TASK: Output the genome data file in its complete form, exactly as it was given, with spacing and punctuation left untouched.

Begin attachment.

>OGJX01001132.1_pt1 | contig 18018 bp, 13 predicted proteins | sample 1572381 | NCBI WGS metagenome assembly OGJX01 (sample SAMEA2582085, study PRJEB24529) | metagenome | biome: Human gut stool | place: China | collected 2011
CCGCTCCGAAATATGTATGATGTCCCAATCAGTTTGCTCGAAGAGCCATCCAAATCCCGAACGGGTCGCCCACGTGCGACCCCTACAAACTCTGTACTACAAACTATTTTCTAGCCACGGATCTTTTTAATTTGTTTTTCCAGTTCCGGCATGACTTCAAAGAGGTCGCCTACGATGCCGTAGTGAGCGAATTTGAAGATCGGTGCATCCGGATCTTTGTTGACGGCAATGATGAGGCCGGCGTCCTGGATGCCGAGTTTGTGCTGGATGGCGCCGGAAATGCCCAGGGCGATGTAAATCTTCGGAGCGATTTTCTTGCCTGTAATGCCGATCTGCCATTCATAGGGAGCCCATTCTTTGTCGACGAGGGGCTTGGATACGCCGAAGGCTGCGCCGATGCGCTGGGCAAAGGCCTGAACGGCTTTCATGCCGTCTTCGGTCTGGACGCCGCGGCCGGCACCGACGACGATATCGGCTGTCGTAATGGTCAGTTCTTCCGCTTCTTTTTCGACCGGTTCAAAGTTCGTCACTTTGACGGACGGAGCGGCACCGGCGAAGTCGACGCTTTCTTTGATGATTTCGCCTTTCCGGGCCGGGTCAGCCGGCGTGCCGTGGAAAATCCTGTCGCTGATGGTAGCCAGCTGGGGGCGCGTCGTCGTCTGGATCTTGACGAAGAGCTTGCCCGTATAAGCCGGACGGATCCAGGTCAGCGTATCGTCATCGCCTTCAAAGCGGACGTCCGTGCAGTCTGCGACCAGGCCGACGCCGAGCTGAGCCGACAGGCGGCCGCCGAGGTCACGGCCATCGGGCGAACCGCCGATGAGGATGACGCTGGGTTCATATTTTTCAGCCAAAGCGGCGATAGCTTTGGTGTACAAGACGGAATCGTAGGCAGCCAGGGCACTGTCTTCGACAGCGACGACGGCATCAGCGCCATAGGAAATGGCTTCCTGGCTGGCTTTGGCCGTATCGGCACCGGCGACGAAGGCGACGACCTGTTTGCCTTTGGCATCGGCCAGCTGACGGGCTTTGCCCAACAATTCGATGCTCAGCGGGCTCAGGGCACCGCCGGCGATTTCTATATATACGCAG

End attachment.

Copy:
>OGJX01001132.1_pt1 | contig 18018 bp, 13 predicted proteins | sample 1572381 | NCBI WGS metagenome assembly OGJX01 (sample SAMEA2582085, study PRJEB24529) | metagenome | biome: Human gut stool | place: China | collected 2011
CCGCTCCGAAATATGTATGATGTCCCAATCAGTTTGCTCGAAGAGCCATCCAAATCCCGAACGGGTCGCCCACGTGCGACCCCTACAAACTCTGTACTACAAACTATTTTCTAGCCACGGATCTTTTTAATTTGTTTTTCCAGTTCCGGCATGACTTCAAAGAGGTCGCCTACGATGCCGTAGTGAGCGAATTTGAAGATCGGTGCATCCGGATCTTTGTTGACGGCAATGATGAGGCCGGCGTCCTGGATGCCGAGTTTGTGCTGGATGGCGCCGGAAATGCCCAGGGCGATGTAAATCTTCGGAGCGATTTTCTTGCCTGTAATGCCGATCTGCCATTCATAGGGAGCCCATTCTTTGTCGACGAGGGGCTTGGATACGCCGAAGGCTGCGCCGATGCGCTGGGCAAAGGCCTGAACGGCTTTCATGCCGTCTTCGGTCTGGACGCCGCGGCCGGCACCGACGACGATATCGGCTGTCGTAATGGTCAGTTCTTCCGCTTCTTTTTCGACCGGTTCAAAGTTCGTCACTTTGACGGACGGAGCGGCACCGGCGAAGTCGACGCTTTCTTTGATGATTTCGCCTTTCCGGGCCGGGTCAGCCGGCGTGCCGTGGAAAATCCTGTCGCTGATGGTAGCCAGCTGGGGGCGCGTCGTCGTCTGGATCTTGACGAAGAGCTTGCCCGTATAAGCCGGACGGATCCAGGTCAGCGTATCGTCATCGCCTTCAAAGCGGACGTCCGTGCAGTCTGCGACCAGGCCGACGCCGAGCTGAGCCGACAGGCGGCCGCCGAGGTCACGGCCATCGGGCGAACCGCCGATGAGGATGACGCTGGGTTCATATTTTTCAGCCAAAGCGGCGATAGCTTTGGTGTACAAGACGGAATCGTAGGCAGCCAGGGCACTGTCTTCGACAGCGACGACGGCATCAGCGCCATAGGAAATGGCTTCCTGGCTGGCTTTGGCCGTATCGGCACCGGCGACGAAGGCGACGACCTGTTTGCCTTTGGCATCGGCCAGCTGACGGGCTTTGCCCAACAATTCGATGCTCAGCGGGCTCAGGGCACCGCCGGCGATTTCTATATATACGCAG